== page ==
Archived Newsletters

May 2023


Did you know you can check the wait times at Canadian Airports across the country?  CATSA (Canadian Air Transport Security Authority) encourages all passengers to arrive at their departing airport well in advance of their flight. Many airlines advise passengers to arrive two hours in advance for domestic flights and three hours in advance for US and international flights.  

How are wait times calculated?

Wait times for queues at security screening are calculated through the scanning of boarding passes when you enter the beginning of the queue; and once again before you begin your individual screening process.

CLICK HERE  Select a city from the list on right hand side of the page and see how long your current wait time might be.  The content is refreshed every 2 minutes!


Reminder for Carry-On Liquids

Containers of liquids, non-solid food and personal items in your carry-on must be 100 ml/100 g (3.4 oz) or less. All containers must fit in one clear, resealable plastic bag no more than 1L in capacity. The bag must be transparent so screening officers can easily see the contents.

Each passenger is allowed a single 1 L bag containing liquids, food and personal items. The approximate dimensions of a 1L bag are 15.24 cm by 22.86 cm (6 in. by 9 in.) or 20 cm by 17.5 cm (8 in. by 7 in.).

At the screening point, take your plastic bag out of your carry-on and place it in a bin.  Any containers over 100 ml/100 g (3.4 oz) can be placed in your checked baggage as long as they are not prohibited items. 

Avoid packing gifts and souvenirs containing liquids, aerosols and gels in your carry-on. These include: liquor, wine, beer, snowglobes, cans of condensed soup, maple syrup, perfume, and lotion. Put them in checked baggage or ship them separately.  For more information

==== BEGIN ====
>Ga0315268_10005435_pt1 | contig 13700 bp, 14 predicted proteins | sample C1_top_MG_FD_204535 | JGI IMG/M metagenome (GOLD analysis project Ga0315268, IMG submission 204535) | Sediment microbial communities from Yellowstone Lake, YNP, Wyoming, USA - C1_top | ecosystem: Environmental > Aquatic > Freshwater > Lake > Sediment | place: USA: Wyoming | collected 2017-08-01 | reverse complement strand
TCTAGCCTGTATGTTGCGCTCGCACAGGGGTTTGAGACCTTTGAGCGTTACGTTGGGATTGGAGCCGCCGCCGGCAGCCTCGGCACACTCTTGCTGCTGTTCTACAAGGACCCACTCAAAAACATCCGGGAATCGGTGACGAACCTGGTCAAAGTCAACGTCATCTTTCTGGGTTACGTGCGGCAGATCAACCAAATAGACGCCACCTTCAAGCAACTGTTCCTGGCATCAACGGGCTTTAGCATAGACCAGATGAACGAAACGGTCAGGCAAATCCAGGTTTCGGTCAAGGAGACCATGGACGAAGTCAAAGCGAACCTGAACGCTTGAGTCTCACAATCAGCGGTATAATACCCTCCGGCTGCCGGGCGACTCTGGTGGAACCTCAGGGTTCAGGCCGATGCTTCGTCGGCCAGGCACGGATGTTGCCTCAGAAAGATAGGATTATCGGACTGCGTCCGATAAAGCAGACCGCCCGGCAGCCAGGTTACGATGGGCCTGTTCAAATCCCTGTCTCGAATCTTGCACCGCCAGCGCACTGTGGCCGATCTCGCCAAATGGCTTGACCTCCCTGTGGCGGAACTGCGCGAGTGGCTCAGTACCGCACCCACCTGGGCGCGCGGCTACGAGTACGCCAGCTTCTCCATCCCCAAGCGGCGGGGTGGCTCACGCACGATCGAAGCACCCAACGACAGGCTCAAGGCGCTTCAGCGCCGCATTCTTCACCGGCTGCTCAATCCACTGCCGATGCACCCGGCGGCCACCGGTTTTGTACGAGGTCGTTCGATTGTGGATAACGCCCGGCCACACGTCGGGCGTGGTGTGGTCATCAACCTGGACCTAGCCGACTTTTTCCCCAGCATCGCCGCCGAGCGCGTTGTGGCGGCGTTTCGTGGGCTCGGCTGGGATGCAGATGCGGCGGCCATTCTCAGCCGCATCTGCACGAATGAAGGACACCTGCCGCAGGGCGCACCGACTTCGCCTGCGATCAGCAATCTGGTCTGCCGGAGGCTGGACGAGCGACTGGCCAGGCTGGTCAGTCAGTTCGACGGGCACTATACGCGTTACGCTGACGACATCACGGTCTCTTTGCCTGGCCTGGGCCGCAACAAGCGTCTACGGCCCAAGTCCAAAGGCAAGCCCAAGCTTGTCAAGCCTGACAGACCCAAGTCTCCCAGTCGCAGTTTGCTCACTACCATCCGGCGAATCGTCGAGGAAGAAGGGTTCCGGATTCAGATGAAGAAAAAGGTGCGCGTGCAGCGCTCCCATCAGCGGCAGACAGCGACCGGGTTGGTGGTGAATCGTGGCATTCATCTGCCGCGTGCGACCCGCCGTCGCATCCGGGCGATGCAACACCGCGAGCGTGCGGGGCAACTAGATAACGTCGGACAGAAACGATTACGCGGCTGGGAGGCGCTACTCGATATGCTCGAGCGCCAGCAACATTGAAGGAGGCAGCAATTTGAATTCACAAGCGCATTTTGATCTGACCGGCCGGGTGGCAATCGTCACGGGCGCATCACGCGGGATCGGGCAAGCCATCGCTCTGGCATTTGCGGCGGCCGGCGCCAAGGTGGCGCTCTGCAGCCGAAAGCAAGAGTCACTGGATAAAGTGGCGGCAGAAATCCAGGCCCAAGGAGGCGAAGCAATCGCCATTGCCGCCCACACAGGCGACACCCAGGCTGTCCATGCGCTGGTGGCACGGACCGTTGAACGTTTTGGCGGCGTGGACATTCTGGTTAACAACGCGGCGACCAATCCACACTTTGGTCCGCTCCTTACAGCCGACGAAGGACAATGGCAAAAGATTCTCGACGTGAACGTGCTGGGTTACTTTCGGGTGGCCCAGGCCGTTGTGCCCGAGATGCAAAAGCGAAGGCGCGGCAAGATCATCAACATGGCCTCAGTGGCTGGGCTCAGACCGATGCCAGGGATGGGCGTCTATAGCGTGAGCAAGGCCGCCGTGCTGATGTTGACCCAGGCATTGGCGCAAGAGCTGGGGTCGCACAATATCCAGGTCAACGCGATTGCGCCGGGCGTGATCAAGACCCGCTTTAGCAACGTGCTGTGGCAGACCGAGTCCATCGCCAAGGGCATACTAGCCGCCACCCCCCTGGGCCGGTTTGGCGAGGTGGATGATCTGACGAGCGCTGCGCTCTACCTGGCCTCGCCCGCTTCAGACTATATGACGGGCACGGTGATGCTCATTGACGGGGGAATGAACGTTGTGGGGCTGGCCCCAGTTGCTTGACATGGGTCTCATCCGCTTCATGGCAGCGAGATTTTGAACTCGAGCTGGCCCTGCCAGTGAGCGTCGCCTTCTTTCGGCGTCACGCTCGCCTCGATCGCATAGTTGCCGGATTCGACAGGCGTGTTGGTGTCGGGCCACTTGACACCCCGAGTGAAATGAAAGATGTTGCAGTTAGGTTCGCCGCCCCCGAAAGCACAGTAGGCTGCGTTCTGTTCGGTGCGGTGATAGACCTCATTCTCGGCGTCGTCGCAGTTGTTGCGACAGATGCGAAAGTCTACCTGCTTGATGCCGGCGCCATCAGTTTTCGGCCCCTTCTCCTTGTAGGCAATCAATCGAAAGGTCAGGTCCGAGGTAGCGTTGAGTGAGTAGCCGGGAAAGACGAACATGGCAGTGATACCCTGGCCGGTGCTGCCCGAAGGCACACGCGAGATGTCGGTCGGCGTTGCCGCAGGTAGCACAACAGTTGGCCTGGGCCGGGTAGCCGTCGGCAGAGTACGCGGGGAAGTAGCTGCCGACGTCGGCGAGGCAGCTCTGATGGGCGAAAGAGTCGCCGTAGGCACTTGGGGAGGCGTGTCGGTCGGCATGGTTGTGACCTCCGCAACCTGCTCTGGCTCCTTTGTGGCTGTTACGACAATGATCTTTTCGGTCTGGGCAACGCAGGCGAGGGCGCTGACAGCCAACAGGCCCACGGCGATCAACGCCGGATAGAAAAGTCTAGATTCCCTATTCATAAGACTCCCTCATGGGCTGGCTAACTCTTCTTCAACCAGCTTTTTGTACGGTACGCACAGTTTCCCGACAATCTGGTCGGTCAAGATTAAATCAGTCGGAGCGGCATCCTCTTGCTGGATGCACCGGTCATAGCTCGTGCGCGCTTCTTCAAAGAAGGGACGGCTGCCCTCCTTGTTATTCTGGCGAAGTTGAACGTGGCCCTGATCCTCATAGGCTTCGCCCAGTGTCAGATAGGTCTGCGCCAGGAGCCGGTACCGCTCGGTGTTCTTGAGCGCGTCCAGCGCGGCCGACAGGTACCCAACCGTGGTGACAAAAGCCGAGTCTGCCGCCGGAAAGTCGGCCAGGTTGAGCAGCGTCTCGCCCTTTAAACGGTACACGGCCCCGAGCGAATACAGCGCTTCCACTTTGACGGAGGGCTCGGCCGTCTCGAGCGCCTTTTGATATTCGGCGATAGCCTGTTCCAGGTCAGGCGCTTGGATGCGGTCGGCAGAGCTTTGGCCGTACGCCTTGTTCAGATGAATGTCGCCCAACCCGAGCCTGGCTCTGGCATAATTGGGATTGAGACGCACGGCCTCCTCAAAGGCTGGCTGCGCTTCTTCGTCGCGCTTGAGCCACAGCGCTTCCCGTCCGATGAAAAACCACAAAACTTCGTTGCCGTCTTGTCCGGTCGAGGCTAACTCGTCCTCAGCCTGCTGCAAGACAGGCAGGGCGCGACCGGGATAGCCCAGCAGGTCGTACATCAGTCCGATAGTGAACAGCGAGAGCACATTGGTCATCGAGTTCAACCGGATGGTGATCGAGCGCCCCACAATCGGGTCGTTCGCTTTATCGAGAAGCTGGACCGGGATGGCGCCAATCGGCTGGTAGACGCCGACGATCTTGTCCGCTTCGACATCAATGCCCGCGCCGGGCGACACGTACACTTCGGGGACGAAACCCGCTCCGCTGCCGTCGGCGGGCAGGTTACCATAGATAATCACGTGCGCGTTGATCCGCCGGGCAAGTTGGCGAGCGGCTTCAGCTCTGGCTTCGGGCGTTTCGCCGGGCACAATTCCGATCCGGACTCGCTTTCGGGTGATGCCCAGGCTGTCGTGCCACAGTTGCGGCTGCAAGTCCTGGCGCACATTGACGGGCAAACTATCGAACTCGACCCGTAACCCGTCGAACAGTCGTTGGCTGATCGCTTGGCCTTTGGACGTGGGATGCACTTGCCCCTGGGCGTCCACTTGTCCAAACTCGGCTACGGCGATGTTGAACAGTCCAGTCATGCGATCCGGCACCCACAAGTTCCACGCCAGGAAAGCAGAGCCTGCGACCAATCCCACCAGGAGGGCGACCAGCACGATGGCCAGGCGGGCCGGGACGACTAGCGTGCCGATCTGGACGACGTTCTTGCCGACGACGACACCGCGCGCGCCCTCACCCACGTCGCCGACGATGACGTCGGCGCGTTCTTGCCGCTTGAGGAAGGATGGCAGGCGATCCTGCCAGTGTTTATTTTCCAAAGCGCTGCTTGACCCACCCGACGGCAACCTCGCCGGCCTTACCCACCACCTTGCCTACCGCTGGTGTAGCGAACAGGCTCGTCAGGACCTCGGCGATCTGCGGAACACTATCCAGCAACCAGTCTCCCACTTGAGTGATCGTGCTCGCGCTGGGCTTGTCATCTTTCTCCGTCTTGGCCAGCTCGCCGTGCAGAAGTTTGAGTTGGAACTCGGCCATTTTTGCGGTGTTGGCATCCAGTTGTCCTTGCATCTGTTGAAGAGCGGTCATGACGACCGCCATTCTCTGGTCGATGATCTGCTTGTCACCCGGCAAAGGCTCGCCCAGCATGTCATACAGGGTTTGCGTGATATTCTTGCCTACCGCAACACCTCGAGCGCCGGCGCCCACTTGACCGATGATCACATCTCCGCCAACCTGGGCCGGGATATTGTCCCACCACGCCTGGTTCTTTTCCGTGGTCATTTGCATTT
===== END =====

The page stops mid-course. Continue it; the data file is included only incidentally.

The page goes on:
Note: Prescription medications and essential non-prescription medications are exempted from the 100 ml or 100 g (3.4 oz) limit and do not have to be placed in a plastic bag. However, we recommend that these items be properly labeled (manufacturer's name or pharmaceutical label identifying the medication).



Why You Shouldn't Use Public Charging Stations At The Airport

Public charging stations have popped up in airport terminals in recent years and they might feel beneficial if your device needs to juice up before your flight. But now, the FBI is warning travellers against using them all together due to cybersecurity concerns.

“Bad actors have figured out ways to use public USB ports to introduce malware and monitoring software onto devices,” states the FBI’s warning, which went out on Twitter in early April.

This cyber-theft tactic is commonly called “juice jacking,” according to privacy expert Amir Tarighat, CEO of cybersecurity firm Agency. It involves “concealing implanted malware within the physical charging cord or port, so when you connect your phone to a public charging station it’s exposed,” he says.

If an airport charging station is compromised and your device is infected, troves of personal information could be accessed. “Your passwords, your cards, your account number—if a hacker can get into your phone, they could get access to all of it,” Tarighat says. 

Beyond simply stealing your data, malware presents a more complex scope of concerns, according to Tarighat, like installing spyware that can instruct the device to do something like download an app, pay for a product, screen record, or track what you type on your keyboard (a type of spyware called key-logging).

Of course, we all need to charge our devices while in transit. But it’s best to use your own USB cord plugged directly into an old fashioned wall outlet or even into a portable charger you brought from home. Public charging ports should be avoided outside the airport, too, whether they’re in hotels, event spaces, or on the street corner. Cyber-attacks could happen at any of them, regardless of their location.

Aside from the public charging stations, there are other ways hackers can access the personal information on your device from the airport terminal. “Definitely avoid public Wi-Fi hotspots,” says Tarighat. “Those networks don't have the same protections as your at-home Wi-Fi. If the public network isn’t secure, hackers can hijack your session and log in as you, leaving your private documents, photos, and login credentials up for grabs.” 

Being as vigilant in airports about your devices and data as you are with your luggage, passport, and other personal belongings, can save a lot of stress down the road.


*published in Conde Nast Traveler (April 2023)